The Christmas magic is different in some Asian countries where is sunny, hot and instead of gathering by the fireplace people are gatherings by the poolside. This holiday season I had the chance to travel in Asia and I get enchanted from all of the festive decoration and preparation. It will be not a surprise that Christmas for Asians is all about spending time with family and friends.

A lot of them are not Christians, but they embarrassing the symbols of the holiday and make it as magical it can be. They just want to be compassionate to the rest of the world and join the big worldwide celebration. For some Asian the celebrating is not so much about religion it’s just an amazing opportunity to honour the main symbols – friends, family, togetherness and enjoy the fairytale decorations. 

The westernised version of Christmas has been copied by many countries in Asia, with Santa Claus being a big factor during the celebrations. Let me take you on a fairytale journey in some of the main Asian cultural and commercial centres and feel the magic of the holiday.

Christmas on the beach in the Philippines

For the Philippines, the Christmas countdown starts from September 1st. There is a large Christian population in the country. You can hear famous songs such as ‘Santa is Coming to Town’ as early as October. The customs are a mix of western and native Filipino traditions. On the western side, there is Santa Claus, Christmas trees, cards and carols.

One of the most popular decorations in the Philippines is the parol, a bamboo pole or frame with a lighted star lantern on it to represent the star that guided the Wise Men. Most people stay up all night on Christmas Eve into Christmas Day, with Christians attending “Simbang Gabi” or Christmas Eve mass followed by a midnight feast called Noche Buena. The Christmas season for the Philippines is all about parties, shopping and plenty of twinkling lights.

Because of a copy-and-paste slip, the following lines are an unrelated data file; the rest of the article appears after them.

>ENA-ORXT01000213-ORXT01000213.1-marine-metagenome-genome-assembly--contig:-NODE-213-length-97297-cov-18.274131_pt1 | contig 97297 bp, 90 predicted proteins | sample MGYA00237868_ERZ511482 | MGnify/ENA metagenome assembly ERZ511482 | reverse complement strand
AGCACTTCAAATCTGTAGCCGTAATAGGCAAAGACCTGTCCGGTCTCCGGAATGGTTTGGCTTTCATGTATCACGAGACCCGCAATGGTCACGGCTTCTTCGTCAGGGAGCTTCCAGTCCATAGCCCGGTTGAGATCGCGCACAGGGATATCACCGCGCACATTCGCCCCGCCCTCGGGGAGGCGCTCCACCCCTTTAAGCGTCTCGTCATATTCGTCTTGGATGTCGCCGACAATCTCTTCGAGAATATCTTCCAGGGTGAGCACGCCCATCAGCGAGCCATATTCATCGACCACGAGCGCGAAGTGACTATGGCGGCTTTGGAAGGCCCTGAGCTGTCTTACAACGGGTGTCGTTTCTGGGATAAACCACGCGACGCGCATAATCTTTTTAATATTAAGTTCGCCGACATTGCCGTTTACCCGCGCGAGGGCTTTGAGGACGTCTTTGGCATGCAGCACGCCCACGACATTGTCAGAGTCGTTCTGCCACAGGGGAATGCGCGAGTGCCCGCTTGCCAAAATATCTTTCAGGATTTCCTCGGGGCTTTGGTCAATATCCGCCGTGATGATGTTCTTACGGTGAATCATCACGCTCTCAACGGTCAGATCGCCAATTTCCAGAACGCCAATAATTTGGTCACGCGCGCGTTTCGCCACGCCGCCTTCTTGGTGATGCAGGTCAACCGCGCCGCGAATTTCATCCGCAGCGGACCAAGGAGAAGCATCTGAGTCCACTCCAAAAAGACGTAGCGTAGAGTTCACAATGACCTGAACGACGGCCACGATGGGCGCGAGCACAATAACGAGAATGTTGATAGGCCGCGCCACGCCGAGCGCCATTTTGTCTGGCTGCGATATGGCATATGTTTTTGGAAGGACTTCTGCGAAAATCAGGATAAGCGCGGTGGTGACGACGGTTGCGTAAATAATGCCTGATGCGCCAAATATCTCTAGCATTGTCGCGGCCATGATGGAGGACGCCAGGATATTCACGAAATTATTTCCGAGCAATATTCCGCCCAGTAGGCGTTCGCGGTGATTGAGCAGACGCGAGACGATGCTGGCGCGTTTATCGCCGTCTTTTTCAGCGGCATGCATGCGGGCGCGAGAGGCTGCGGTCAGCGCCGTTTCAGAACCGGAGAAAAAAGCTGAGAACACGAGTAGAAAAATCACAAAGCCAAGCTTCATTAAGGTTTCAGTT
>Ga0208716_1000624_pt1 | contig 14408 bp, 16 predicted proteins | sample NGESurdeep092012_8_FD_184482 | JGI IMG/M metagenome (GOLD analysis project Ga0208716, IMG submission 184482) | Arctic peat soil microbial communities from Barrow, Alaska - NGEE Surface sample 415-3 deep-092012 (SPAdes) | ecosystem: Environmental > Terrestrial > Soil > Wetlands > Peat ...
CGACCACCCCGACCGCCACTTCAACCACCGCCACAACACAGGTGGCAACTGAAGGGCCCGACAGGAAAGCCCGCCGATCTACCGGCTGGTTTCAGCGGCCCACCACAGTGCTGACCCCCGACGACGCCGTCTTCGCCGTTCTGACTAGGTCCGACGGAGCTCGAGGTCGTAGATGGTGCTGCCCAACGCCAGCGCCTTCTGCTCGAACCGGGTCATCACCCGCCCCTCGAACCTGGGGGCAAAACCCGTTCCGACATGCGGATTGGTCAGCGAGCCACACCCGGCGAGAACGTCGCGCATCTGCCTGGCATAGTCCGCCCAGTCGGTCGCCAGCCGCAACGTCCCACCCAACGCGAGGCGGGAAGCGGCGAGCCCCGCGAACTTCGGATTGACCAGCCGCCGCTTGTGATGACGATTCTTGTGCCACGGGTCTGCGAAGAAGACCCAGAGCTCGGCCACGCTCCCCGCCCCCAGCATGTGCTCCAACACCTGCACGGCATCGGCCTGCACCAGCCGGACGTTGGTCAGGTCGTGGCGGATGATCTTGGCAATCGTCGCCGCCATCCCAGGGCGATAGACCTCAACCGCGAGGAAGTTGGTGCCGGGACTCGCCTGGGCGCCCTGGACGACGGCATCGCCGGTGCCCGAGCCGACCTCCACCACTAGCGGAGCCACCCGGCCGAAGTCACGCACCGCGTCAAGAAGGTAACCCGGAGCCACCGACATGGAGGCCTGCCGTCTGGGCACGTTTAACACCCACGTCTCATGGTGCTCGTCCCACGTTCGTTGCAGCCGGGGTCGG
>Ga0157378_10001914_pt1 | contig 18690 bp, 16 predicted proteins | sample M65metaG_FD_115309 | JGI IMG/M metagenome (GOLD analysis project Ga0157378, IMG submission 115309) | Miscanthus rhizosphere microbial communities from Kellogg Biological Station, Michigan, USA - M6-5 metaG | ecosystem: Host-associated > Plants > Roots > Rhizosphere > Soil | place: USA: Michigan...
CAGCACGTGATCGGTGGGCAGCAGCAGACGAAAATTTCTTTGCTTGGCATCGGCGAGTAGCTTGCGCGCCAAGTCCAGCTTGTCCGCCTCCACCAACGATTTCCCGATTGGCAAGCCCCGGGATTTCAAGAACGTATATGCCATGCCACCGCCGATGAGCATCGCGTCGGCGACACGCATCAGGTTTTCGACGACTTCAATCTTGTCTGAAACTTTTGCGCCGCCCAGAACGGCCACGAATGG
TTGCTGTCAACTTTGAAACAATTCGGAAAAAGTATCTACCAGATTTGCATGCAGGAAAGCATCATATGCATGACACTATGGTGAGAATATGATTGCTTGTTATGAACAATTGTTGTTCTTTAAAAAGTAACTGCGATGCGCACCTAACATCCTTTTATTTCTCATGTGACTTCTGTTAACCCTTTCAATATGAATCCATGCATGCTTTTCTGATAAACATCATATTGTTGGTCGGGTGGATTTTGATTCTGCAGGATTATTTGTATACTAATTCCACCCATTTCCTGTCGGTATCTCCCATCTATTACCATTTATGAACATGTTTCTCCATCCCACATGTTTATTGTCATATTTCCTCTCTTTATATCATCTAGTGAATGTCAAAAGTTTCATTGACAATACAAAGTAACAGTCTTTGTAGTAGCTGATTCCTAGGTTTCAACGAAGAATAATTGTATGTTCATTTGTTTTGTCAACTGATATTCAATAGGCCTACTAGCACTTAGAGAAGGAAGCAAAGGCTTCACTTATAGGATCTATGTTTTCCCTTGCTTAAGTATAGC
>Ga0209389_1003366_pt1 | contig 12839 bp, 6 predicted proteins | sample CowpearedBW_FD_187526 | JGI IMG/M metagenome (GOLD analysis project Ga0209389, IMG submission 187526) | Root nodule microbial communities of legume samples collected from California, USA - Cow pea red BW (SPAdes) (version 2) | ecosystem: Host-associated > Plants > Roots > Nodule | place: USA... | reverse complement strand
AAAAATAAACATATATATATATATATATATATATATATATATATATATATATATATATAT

The Chinese interpretation of Christmas in Hong Kong

Although not a public holiday in China, Christmas is starting to take off in the large, more international-influenced cities, such as Hong Kong and Shanghai. The holiday is usually another workday, with celebrations held as a private affair between families and friends. But Influence by a large number of ex-pats and tourist Chinese people embracing the traditions of Christmas and I saw a lot of festive decoration, twinkling lights and in some commercial centres even a Santa Claus village. Especially in Hong Kong, this is because of their European roots.

A tradition that is becoming popular is the giving of apples on Christmas Eve. The word for apple in Mandarin, píngguǒ, sounds like the word for peace, which is similar to the translation of Christmas Eve, Ping’an Ye, meaning peaceful or quiet evening.

Lights and outstanding decorations in Singapore

Despite or maybe because of the not so Christmassy weather, Singapore really outdoes itself for this holiday. In Singapore is a big celebration that gives locals another excuse to do what they love most – Eat and shop. At its heart, the holiday is still a special day for Christians in the country. For some, it’s a religious celebration like any other, and regardless of their religious beliefs, everyone gets to take part in the fun of frolicking in fake snow, men in Santa suits and of course, Christmas presents! In some central place, I found even Christmas markets that can be a competition to the most famous Europeans markets.

My opinion is that Christmas is not so much about religion is more about a special time at the end of the year to slow down the daily routine and to be festive, grateful and to spread the love around you. To appreciate your friends, your family and give extra love and care to them. Merry Christmas to all of you and stay tuned for my new adventures around the world next year!

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